Fewer than one in five of Britain’s licensed premises are now able and viable to welcome guests inside after the toughening of restrictions this week, CGA estimates.
CGA’s ongoing Market Recovery Monitor with AlixPartners, based on data from Outlet Index, shows that some 59,000 sites in England—nearly two in three—are now located in Tier 3 areas, where hospitality venues must stay closed except for takeaways and deliveries. It is a dramatic increase on the 37,000 sites in that tier before the government announced changes yesterday (17 December).
Another 33,000 licensed premises are in Tier 2 areas, where alcoholic drinks cannot be sold unless with substantial meals. Barely 2,000 of England’s licensed premises—fewer than one in 40—are now located in Tier 1 areas, where trading limits are lightest.
Trading at a viable level is equally difficult in Scotland, where around 7,400 licensed premises—three quarters of the total—are in areas with early closing and a ban on alcoholic drinks sales on the premises. In Wales, all venues are now subject to similar restrictions.
When sites in England, Scotland and Wales are combined, the Market Recovery Monitor shows that 72,000 are now either not permitted to trade at all or unable to serve alcohol on their premises—roughly two thirds of Britain’s total of 110,000. With nearly half of the remaining sites unlikely to be viable under the varying restrictions, CGA estimates that only around 20,000 sites may be capable of trading for anything other than deliveries and takeaways in the run-up to Christmas—less than a fifth of Britain’s total.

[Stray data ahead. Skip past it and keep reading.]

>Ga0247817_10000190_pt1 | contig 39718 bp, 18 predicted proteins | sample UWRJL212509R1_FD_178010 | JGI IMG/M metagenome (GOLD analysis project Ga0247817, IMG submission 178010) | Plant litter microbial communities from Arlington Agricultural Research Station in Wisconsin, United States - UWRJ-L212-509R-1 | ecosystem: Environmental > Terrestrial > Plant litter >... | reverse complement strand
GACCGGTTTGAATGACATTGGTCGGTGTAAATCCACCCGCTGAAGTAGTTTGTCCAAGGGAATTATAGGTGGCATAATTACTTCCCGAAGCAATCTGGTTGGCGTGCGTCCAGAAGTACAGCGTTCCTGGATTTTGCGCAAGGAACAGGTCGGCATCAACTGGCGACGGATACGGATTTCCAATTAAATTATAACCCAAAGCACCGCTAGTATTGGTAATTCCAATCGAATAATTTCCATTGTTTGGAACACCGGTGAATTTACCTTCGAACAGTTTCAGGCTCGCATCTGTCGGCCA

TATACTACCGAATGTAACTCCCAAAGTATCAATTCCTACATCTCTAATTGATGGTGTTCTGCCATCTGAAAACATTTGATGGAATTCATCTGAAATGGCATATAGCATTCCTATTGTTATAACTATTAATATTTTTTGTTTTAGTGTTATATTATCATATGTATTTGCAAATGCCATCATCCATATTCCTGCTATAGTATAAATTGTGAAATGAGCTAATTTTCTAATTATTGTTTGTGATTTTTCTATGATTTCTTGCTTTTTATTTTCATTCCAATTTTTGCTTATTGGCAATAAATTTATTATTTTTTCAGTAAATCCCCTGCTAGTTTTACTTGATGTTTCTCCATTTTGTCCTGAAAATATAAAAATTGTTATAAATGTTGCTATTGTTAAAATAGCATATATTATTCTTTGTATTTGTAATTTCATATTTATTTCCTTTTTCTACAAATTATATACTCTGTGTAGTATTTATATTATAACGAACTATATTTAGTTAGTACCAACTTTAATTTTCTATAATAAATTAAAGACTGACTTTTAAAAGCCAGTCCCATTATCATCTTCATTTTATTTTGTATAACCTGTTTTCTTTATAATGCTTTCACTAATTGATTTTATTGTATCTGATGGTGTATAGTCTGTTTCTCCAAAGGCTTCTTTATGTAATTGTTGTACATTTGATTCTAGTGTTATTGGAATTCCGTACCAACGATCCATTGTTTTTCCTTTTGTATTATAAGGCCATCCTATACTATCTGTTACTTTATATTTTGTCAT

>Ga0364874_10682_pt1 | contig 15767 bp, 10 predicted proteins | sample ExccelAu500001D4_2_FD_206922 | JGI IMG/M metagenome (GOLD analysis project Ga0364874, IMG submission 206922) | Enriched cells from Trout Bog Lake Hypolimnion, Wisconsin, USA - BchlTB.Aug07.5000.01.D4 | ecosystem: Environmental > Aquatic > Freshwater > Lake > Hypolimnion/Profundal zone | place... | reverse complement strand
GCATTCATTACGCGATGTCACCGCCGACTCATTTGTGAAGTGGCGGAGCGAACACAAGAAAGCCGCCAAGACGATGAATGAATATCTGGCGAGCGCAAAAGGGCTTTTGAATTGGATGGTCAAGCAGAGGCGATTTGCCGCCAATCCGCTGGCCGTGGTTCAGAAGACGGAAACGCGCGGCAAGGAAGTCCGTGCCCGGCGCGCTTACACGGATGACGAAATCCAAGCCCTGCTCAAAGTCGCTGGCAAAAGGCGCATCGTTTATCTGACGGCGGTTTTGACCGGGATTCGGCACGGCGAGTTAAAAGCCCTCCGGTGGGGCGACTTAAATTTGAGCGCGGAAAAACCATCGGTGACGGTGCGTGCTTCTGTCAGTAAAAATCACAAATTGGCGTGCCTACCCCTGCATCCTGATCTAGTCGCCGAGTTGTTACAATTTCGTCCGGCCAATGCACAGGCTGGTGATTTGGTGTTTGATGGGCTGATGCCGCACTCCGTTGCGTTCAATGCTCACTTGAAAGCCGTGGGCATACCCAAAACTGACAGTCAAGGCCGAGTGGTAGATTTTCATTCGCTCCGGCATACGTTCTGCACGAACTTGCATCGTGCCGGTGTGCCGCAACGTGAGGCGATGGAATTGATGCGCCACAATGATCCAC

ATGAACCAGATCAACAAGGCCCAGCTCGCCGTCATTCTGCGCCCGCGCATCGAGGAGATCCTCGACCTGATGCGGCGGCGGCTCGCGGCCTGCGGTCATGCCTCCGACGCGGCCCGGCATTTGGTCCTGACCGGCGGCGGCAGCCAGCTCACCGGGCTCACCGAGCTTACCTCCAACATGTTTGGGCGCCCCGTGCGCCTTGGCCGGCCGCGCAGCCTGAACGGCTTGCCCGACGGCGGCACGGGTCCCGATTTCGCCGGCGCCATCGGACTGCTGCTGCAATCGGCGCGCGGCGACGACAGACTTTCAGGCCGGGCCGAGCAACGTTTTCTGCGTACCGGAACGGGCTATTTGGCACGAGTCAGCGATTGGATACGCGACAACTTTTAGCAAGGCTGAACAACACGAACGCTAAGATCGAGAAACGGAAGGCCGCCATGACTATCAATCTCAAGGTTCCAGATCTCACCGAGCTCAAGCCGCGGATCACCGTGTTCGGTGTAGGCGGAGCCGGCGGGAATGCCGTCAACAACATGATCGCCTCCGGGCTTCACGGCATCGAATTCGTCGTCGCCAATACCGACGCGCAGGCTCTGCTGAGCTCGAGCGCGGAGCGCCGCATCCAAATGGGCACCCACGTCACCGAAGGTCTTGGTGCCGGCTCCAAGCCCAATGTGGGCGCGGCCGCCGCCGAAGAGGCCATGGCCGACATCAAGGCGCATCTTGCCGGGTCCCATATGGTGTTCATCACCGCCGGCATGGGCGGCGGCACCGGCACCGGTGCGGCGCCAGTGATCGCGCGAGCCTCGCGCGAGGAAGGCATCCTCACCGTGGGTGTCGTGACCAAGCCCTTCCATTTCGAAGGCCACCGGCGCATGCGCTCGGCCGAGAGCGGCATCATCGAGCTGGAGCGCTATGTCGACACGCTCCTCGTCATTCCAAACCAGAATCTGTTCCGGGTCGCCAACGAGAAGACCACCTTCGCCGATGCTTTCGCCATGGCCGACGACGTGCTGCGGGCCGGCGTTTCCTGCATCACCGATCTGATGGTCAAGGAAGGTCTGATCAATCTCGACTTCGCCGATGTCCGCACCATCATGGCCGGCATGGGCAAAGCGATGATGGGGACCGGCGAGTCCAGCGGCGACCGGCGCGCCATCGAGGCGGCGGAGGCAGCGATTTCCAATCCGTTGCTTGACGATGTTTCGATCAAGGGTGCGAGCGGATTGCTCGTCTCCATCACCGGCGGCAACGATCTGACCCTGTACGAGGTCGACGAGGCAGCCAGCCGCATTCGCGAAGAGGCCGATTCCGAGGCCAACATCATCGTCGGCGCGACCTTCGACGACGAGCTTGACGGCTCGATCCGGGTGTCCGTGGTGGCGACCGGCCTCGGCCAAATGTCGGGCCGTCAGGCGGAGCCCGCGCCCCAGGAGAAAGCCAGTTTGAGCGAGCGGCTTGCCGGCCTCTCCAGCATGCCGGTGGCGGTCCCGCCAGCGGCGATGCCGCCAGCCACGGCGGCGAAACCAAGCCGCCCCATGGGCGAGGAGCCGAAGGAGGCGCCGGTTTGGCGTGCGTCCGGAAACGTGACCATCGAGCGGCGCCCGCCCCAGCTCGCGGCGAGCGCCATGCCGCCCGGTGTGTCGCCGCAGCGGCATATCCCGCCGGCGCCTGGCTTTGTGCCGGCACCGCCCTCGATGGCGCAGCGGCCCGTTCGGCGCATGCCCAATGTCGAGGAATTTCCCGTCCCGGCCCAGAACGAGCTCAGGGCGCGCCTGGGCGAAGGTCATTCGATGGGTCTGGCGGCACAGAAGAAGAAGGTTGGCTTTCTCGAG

These figures show the catastrophic and still growing impacts of restrictions on hospitality’s ability to trade,” says Karl Chessell, business unit director for hospitality operators and food, EMEA at CGA. “Tipping London and many other areas of England into Tier 3 is a hammer blow for operators, consumers and businesses right along the supply chain. Trading in Tier 2 is little easier, and for pubs and bars that depend on drinks sales, the limits effectively spell lockdown.
With trading in Scotland and Wales made just as tough in recent weeks, it is sadly going to be the bleakest of Christmases for the sector. Urgent and sustained financial support is essential if many of the venues that have been forced to shut this week do not remain closed for good.”